This is not an easy book to describe, and naysayers who feel Patti Smith is too full of herself by half will find corroboration within. Those lectures "scrawled," as she puts it, on the napkins of the cafes where she takes her spartan nourishment? A major Patti fan I know witnessed her Pratt commencement address and came away feeling that this was someone who'd learned she could get away with anything. But the reflections and experiences she scrawled for M Train, in notebooks she wasn't fated to lose like her faithful camera and her treasured raincoat and the MetroCard she so resents, transported me. There are dreams here, and flashbacks, and digressions, and pointedly quotidian occurrences. There are critical observations about Plath and Bolaño, about Horatio Caine and Kurt Wallander and Midsomer Murders and The Killing's Sarah Linden, about Japanese writers too obscure for little old me. There's a laconic imaginary cowpoke uttering apothegms. There are lacunae that announce themselves. But there are also lacunae that don't, prime among them rock and roll. Lenny Kaye, identified as her old friend rather than her old bandmate, gets a fond cameo. But while these are the reflections of a born artist, an artist by inescapable psychological necessity, that artist's life wasn't saved by rock and roll except in the sense that music remains the foundation of an income that's nothing to write home about and a miracle anyway.

Like most of the bunch of albums Smith has recorded since her return to New York in 1996, with Fred two years gone and her 50th birthday rushing up, Banga rides just enough striking songs to keep a fan's hopes up, with neither the conquistador meditation "Amerigo" nor the blithe trifle "April Fool" sparking nearly the magic of the Neil Young cover "After the Gold Rush." Many rock and rollers make terrific music after 50, but with important exceptions (Lou Reed, say) it tends to be rock and roll mostly by historical association. Unsurprisingly, the belief that you can get up, over, and out by emoting about it over the right beat proves difficult to sustain. And so it's been with Patti, whose post-mythic material tends reflective, elegiac, at best exhortatory--seldom fast or funny and almost never kick-out-the-jams, as the MC-5 once put it. But she knows kick-out-the-jams made her a myth, and anyone who figures this mode is lost to her altogether should hear the live 2004 remake of her seminal, quasi-orgiastic "Land: Horses / Land of a Thousand Dances / La Mer(de)," which rocks harder for twice the length of the nine-minute original without an extraneous moment. Clearly she still gets it. But it's no longer how she defines her life.

It's easy to forget that in the wake of "Land" Horses closes with a brief, fluting envoi called "Elegie" that ends: "I think it's sad / It's much too bad / That our friends can't be with us today." In 1975, this was somewhat anticlimactic. The 2004 version, also twice as long, isn't. It's deeper because both Smith's voice and her hyperactive emotions have deepened, and it names names: Jim Morrison, Jimi Hendrix, Robert Mapplethorpe, her brother Todd Smith, Fred "Sonic" Smith to serious applause, bandmate Richard Sohl to equal applause. In the wake of M Train, however, this hardly seems Patti Smith's last word on such matters. Her life was made by rock and roll. But she was a writer first, and it's as a writer that she prefers to express her older, more mortal self.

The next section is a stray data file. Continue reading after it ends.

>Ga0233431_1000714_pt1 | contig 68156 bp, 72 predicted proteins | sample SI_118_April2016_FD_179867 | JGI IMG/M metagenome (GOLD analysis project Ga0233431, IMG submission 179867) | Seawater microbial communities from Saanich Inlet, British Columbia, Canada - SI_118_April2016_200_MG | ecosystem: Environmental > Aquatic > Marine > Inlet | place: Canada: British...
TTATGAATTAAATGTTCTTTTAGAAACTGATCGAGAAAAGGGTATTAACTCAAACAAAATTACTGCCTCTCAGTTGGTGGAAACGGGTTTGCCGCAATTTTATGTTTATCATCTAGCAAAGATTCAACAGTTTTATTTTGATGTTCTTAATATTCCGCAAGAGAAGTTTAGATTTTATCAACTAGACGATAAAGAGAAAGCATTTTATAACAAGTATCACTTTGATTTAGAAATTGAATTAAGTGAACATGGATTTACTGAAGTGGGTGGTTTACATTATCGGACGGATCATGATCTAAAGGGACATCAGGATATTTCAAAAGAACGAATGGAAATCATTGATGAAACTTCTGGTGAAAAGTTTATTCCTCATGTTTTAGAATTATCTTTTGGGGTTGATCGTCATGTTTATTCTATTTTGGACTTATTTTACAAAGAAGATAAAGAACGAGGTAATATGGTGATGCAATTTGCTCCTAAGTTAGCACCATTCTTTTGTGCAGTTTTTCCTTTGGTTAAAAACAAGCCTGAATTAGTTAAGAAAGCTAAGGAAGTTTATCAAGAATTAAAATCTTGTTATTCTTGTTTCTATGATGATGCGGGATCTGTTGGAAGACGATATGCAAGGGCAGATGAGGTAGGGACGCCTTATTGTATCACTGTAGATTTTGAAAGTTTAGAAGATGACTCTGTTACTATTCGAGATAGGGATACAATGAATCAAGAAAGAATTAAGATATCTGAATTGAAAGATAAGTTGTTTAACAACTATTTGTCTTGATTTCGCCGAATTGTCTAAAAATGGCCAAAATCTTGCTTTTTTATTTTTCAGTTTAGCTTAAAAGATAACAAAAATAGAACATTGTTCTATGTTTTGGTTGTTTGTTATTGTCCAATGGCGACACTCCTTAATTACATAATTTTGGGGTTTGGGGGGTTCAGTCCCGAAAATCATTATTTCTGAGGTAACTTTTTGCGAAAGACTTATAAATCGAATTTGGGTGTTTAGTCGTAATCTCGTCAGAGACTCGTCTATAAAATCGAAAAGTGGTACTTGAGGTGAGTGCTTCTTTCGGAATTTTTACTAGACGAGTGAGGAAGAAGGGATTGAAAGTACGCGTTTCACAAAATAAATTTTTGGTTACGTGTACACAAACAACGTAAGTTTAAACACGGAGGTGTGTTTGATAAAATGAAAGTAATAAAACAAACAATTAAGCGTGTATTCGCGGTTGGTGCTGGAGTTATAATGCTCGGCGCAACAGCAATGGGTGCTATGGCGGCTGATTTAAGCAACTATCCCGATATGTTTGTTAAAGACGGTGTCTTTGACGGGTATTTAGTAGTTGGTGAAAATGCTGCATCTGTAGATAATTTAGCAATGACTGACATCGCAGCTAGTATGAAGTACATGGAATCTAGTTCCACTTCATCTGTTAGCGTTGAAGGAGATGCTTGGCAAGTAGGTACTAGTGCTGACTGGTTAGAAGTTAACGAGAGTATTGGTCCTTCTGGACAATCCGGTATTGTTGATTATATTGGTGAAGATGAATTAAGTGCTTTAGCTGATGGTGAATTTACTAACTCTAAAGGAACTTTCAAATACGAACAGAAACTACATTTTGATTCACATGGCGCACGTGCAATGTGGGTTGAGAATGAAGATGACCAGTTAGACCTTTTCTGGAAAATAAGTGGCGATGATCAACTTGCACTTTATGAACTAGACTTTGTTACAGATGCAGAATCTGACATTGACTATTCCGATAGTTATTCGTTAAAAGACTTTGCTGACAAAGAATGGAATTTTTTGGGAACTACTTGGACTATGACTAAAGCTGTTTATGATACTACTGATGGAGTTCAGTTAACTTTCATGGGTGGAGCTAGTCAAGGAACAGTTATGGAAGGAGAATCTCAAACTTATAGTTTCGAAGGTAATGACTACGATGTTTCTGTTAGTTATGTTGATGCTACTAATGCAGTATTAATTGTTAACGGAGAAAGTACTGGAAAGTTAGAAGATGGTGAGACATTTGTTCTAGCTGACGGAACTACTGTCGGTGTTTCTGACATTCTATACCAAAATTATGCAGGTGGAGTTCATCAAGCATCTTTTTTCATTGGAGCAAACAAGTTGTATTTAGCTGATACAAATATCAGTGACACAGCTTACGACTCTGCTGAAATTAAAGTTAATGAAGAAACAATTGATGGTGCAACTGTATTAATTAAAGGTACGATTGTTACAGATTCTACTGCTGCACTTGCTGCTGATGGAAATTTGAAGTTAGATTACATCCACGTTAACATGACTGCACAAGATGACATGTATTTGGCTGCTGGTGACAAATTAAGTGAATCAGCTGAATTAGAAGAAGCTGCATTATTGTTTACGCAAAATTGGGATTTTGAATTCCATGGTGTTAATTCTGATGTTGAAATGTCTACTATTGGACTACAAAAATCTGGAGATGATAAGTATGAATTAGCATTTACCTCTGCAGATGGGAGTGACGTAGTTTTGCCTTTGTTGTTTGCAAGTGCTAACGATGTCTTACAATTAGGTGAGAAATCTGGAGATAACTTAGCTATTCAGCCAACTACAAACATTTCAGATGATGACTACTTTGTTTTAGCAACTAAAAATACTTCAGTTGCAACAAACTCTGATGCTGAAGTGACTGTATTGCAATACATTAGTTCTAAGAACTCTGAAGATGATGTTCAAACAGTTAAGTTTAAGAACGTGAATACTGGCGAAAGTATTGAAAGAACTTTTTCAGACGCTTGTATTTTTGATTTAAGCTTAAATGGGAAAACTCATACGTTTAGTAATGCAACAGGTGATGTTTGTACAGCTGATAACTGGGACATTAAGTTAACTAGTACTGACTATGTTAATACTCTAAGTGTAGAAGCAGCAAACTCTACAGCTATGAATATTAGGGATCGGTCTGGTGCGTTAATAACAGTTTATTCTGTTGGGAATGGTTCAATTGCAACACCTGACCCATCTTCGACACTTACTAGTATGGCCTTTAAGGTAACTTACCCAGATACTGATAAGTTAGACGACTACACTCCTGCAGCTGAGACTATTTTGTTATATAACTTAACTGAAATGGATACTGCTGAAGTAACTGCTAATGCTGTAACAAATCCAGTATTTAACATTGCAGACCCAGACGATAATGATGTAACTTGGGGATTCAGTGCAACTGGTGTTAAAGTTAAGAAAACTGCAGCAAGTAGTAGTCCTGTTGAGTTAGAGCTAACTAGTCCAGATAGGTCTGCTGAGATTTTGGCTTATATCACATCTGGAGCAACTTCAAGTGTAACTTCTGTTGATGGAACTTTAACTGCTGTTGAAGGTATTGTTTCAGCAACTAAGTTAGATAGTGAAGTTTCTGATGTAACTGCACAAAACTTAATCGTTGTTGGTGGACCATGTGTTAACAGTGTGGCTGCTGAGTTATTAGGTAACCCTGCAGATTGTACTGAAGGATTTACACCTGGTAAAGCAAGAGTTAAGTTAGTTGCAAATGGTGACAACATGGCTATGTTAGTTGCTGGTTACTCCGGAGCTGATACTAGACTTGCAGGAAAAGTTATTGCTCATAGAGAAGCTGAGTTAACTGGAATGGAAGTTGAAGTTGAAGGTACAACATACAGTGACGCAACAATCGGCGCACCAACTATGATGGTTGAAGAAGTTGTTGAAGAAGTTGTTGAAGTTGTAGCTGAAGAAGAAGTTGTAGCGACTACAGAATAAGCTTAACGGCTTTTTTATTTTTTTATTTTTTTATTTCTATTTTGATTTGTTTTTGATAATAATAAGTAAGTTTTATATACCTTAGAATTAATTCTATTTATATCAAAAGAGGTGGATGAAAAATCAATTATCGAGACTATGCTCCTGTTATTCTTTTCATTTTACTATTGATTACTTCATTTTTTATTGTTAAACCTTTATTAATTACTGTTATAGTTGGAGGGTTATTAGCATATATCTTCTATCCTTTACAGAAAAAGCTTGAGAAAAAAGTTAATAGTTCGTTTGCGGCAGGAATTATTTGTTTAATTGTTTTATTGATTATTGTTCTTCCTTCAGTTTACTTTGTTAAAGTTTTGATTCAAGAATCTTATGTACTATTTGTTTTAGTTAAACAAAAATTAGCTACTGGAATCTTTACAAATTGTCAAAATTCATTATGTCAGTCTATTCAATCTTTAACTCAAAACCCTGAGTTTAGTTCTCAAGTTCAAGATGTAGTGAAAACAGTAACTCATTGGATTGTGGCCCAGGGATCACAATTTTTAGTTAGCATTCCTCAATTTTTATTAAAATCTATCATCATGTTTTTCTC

Presented as a memoir, M Train reads more like some kind of poetry. Images, feelings, and characters recur, and the big ones intensify as the book rises brokenly to a close. We read of Fred's funeral and then a month later the sudden death of her bulwark in that moment, her brother Todd. A chapter considers the execution by network fiat of Sarah Linden. Fred looms larger, finally exiting in a dream where he rescues Smith from a precipice and then disappears chasing a clock with no hands. As she remembers her father to begin the final chapter, the sense of loss is pervasive. Smith has laid the groundwork for this sequence some 40 pages from the end: "We want things we cannot have. We seek to reclaim a certain moment, sound, sensation. I want to hear my mother's voice. I want to see my children as children." But by the very last paragraph she's managed to understand her life, for that moment at least, as a cosmic gift: "I was my own lucky hand of solitaire."

So how will she deal the next hand? "I'm going to remember everything and then I'm going to write it all down."

Barnes & Noble Review, January 13, 2016